Overview: Seabird Mortality in Alaska

flock of birds flying Northern fulmars near Unalaska. Reid Brewer/Alaska Sea Grant

Seabirds in Alaska die for many reasons, including old age, starvation, competition with other animals, predation, weather events, marine toxins, disease, pollution, interaction with humans and man-made structures, entanglement in fishing gear, and hunting.

If you find more than one sick or dead bird in a small area and the cause is unknown, it may indicate a situation that should be investigated by wildlife health professionals to determine the cause and risk to humans or domestic animals, and any environmental concerns. It is therefore important to report observations of sick and dead birds promptly to wildlife officials who manage these species. Below are instructions on reporting sick or dead birds, how to dispose of dead birds if necessary, safety guidelines for subsistence hunters, and instructions on how to get involved with coastal seabird monitoring efforts.

How to Report Sick or Dead Birds

If you find more than a few sick and/or dead birds, take photos of the animals if possible and immediately report as much information as you can on date, location (GPS coordinates if possible), bird species, and number of affected birds to:

Statewide

Locally (Rural Alaska)

The statewide toll free number above covers all of Alaska. However, also reporting seabird deaths to local responders who will work closely with wildlife agencies, especially in more remote Alaska locations, can be helpful. Reporting locally can aid in collecting samples from the animals and determining and monitoring subsistence animal food safety. Local responders can also help with reporting a die-off to the proper authorities. Below are phone numbers for local responders in some of the more remote regions in Alaska.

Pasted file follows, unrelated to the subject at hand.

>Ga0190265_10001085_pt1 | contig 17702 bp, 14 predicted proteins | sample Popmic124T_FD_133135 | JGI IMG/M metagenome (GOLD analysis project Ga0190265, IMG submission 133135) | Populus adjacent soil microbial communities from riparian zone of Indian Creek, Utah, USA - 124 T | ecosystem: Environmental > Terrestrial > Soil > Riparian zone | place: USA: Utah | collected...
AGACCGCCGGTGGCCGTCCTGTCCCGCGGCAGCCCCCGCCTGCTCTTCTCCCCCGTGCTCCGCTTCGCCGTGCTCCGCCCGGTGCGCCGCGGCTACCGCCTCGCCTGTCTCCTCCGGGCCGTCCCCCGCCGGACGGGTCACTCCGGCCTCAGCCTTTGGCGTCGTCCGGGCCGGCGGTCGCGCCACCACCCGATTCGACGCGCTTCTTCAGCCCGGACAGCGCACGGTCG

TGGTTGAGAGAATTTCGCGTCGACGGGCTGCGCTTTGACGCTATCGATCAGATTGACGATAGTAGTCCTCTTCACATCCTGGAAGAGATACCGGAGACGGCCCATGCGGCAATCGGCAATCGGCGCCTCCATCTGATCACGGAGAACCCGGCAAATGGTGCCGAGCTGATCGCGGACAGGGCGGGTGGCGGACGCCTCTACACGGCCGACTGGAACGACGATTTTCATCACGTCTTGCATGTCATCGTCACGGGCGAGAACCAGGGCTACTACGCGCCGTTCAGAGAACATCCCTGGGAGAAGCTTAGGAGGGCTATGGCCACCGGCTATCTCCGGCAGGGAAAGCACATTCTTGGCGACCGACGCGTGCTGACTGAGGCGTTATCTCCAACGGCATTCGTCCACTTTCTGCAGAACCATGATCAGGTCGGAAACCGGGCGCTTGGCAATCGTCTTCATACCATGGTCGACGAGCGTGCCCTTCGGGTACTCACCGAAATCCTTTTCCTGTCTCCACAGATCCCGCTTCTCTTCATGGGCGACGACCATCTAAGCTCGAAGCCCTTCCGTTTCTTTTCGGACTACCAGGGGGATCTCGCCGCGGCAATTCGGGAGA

Bering Strait Region

North Slope

Bristol Bay

Unalaska/Aleutian Islands

Guidance on Handling Dead Birds

Safety Guidelines for Subsistence Hunters

Get Involved with Seabird Monitoring:

The Coastal Observation And Seabird Survey Team (COASST) is a project started by the University of Washington in partnership with state, tribal, and federal agencies, environmental organizations, and community groups. COASST trains coastal citizens in Washington, Oregon, northern California, and Alaska to identify beached bird carcasses. The trained citizens regularly monitor beaches in their local area and provide data to COASST to be analyzed and reported back to the public.

Monitoring seabirds can be time-consuming and expensive, which severely limits the number and extent of scientific studies. The COASST program allows citizens to be part of the marine conservation process, while providing valuable scientific data that allows scientists to monitor seabird and coastal environmental health in many regions. COASST provides baseline data on seabird mortality due to both natural and human causes, which can be used to determine sources of population change currently and in the future. Learn more about COASST and how to get involved.

For More Information

Avian Cholera

Bird Flu